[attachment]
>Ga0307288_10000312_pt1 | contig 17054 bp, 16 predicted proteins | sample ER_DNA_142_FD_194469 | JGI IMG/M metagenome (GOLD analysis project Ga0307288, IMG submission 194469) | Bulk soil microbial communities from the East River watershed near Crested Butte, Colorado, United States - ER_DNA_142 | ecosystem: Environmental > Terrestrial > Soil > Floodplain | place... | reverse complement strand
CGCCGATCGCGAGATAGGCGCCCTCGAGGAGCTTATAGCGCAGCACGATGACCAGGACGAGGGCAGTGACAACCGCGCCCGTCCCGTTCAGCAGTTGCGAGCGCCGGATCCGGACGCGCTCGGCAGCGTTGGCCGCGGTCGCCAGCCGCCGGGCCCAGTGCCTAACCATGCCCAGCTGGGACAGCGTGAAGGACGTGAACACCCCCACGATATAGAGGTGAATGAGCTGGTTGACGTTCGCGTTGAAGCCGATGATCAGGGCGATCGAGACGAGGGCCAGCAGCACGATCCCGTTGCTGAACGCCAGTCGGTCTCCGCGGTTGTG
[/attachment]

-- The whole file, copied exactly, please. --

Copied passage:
>Ga0307288_10000312_pt1 | contig 17054 bp, 16 predicted proteins | sample ER_DNA_142_FD_194469 | JGI IMG/M metagenome (GOLD analysis project Ga0307288, IMG submission 194469) | Bulk soil microbial communities from the East River watershed near Crested Butte, Colorado, United States - ER_DNA_142 | ecosystem: Environmental > Terrestrial > Soil > Floodplain | place... | reverse complement strand
CGCCGATCGCGAGATAGGCGCCCTCGAGGAGCTTATAGCGCAGCACGATGACCAGGACGAGGGCAGTGACAACCGCGCCCGTCCCGTTCAGCAGTTGCGAGCGCCGGATCCGGACGCGCTCGGCAGCGTTGGCCGCGGTCGCCAGCCGCCGGGCCCAGTGCCTAACCATGCCCAGCTGGGACAGCGTGAAGGACGTGAACACCCCCACGATATAGAGGTGAATGAGCTGGTTGACGTTCGCGTTGAAGCCGATGATCAGGGCGATCGAGACGAGGGCCAGCAGCACGATCCCGTTGCTGAACGCCAGTCGGTCTCCGCGGTTGTG